A Messerschmitt Me 109 shot down in an air battle over Ramsgate, August 1940.
The birth of radar
British radar came about as a result of growing concern about air attack and German rearmament. In 1934 the Air Ministry created the Committee for the Scientific Study of Air Defence, which was chaired by Sir Henry Tizard, its most trusted scientific adviser.
Just four weeks later a trial was arranged at Daventry, using an existing transmitter and receiver. An RAF Heyford bomber had been instructed to fly in the vicinity and was clearly detected. Although the aircraft had been only eight miles away, more experiments were financed through Tizard's support and moved to an isolated First World War weapons testing site at Orfordness, Suffolk, in May 1935.
By June 1935, when the Tizard Committee visited, the detection range had been improved to 40 miles. Now the group was outgrowing the Orfordness site and moved to Bawdsey Manor a few miles away on the mouth of the River Deben.
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Sir Henry Tizard trained originally as a chemist, but displayed a unique combination of scientific knowledge, a resolute practical attitude and an understanding of air problems gained in the First World War when he flew and tested fighting aircraft at Farnborough and Martlesham.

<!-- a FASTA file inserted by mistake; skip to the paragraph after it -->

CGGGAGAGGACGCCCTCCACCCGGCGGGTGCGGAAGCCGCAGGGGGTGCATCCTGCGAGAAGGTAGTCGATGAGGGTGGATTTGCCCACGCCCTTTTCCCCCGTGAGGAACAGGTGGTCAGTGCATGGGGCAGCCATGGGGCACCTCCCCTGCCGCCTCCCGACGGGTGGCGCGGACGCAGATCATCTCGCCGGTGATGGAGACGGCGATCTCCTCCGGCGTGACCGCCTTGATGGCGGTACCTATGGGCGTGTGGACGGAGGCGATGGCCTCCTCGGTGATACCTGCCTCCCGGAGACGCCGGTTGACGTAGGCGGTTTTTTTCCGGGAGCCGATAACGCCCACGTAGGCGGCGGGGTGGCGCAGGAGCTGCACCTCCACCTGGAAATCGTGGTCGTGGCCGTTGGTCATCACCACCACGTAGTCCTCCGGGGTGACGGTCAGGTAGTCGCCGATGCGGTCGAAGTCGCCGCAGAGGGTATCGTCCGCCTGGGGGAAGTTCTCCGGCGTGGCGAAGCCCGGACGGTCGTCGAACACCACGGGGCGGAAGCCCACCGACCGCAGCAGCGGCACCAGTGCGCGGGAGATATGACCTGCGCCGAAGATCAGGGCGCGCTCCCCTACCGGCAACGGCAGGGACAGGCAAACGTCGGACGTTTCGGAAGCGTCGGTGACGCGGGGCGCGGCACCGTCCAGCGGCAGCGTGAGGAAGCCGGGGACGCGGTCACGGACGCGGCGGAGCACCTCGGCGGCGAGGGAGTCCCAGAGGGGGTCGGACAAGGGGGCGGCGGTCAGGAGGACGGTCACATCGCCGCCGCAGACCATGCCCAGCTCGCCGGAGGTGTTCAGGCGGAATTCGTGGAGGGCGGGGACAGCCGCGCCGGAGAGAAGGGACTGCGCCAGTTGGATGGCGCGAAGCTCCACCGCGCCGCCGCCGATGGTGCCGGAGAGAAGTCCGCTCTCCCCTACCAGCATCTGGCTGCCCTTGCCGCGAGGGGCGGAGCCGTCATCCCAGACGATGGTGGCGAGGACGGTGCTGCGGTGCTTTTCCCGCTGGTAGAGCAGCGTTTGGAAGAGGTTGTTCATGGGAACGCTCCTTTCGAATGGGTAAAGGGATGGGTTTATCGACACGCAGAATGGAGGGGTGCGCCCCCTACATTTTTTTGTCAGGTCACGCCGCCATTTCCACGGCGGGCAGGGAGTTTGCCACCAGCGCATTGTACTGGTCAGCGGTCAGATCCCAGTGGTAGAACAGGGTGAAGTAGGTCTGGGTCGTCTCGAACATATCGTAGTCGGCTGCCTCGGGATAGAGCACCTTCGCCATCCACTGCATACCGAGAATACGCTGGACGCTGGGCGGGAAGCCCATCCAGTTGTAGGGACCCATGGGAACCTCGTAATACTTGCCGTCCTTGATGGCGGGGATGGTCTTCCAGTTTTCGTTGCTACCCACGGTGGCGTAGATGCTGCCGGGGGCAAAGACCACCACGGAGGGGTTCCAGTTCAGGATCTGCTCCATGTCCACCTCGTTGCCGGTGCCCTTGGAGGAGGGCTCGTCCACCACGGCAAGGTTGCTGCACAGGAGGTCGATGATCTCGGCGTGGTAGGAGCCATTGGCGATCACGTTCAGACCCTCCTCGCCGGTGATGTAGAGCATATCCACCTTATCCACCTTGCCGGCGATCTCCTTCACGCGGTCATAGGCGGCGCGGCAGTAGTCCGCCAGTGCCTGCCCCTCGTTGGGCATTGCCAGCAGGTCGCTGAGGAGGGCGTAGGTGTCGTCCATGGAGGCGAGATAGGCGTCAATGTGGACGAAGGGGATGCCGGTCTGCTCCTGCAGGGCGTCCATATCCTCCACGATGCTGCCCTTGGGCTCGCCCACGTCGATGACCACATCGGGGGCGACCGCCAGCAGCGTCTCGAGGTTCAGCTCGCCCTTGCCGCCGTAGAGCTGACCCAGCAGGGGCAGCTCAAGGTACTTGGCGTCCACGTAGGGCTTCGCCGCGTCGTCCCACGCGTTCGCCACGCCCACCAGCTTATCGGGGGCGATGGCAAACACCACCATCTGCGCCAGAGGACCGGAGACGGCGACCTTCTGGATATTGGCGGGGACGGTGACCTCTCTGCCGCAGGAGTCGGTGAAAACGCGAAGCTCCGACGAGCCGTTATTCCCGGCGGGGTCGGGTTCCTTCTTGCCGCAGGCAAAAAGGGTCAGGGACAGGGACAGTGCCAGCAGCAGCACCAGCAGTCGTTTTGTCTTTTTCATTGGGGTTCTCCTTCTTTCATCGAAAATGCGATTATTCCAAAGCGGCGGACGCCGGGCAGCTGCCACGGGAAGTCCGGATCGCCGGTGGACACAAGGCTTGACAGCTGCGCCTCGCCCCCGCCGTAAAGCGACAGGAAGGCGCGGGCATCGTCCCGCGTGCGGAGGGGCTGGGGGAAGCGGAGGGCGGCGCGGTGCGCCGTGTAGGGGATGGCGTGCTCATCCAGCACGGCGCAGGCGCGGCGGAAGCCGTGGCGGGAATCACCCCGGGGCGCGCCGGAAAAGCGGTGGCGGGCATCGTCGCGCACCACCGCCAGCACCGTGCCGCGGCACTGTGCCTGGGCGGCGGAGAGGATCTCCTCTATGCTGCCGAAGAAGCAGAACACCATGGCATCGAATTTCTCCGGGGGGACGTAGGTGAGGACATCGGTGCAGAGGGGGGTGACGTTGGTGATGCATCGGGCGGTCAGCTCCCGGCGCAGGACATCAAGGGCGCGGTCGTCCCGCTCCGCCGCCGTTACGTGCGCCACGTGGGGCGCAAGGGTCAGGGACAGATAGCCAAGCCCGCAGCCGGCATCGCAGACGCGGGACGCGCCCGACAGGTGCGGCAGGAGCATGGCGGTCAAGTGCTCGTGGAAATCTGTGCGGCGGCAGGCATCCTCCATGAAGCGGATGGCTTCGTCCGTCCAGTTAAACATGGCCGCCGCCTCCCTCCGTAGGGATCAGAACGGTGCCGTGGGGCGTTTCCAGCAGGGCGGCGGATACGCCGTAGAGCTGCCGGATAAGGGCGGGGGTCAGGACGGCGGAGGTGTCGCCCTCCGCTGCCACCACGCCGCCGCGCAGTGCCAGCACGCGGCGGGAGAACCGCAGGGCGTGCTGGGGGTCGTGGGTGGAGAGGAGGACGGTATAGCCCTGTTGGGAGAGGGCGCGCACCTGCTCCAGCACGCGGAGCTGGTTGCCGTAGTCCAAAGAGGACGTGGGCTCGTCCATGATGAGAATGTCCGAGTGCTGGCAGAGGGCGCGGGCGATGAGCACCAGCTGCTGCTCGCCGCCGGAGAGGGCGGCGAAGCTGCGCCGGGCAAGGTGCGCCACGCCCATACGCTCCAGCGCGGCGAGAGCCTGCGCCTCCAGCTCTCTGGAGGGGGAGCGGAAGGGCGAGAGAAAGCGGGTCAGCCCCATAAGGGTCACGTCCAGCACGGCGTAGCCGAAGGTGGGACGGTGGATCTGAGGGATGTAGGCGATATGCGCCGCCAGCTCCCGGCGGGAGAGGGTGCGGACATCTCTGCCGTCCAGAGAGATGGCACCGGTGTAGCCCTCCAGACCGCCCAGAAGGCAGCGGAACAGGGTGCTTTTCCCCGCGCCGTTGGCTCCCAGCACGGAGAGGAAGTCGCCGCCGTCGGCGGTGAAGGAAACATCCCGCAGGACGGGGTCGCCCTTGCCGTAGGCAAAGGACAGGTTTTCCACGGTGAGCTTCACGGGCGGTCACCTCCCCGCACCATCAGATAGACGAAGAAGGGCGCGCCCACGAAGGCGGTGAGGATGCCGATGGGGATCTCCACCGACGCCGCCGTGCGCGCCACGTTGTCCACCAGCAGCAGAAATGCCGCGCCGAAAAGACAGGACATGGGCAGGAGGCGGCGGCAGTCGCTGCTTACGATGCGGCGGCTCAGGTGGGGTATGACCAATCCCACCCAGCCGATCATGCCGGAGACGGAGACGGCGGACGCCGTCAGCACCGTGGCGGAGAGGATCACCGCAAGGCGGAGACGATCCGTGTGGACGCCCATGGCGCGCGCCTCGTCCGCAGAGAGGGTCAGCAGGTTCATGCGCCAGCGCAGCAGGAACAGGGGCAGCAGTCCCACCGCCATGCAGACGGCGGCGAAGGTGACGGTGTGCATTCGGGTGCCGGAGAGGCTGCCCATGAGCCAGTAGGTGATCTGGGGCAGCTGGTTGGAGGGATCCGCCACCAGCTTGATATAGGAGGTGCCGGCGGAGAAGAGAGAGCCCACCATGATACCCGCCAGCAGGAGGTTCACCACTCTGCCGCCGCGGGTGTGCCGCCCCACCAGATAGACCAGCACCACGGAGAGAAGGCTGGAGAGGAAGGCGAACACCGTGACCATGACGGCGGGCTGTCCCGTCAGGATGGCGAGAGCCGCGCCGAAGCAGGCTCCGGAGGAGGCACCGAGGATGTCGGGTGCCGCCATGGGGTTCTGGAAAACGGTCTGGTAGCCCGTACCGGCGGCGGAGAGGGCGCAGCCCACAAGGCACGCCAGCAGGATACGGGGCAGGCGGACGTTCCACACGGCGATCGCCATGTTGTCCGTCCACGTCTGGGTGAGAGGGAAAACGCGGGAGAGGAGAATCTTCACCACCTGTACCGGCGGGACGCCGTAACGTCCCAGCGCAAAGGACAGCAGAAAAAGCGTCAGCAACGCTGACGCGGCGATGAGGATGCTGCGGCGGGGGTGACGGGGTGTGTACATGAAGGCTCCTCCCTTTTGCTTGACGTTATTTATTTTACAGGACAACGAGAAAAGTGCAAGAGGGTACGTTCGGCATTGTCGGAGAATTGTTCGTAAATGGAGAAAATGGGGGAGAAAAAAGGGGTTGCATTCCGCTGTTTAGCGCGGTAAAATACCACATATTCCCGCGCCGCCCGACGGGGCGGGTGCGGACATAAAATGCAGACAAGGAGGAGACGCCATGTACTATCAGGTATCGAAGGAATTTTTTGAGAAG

Images with the text:
Sir Henry Tizard trained originally as a chemist, but displayed a unique combination of scientific knowledge, a resolute practical attitude and an understanding of air problems gained in the First World War when he flew and tested fighting aircraft at Farnborough and Martlesham.
The receiver used for the first British radar experiment (today in the Science Museum). It was a modified short-wave communications receiver.
Robert Watson Watt, head of the Radio Research Station at Slough, had been asked about the feasibility of developing a beam weapon or 'Death Ray' to damage enemy aircrew or engines. Watson Watt told Tizard's committee that the energy required to produce damage was far beyond anything achievable at the time. However, he believed that detecting an intruder aircraft by transmitting a stream of radio pulses and listening for the 'echo' was now just possible technically.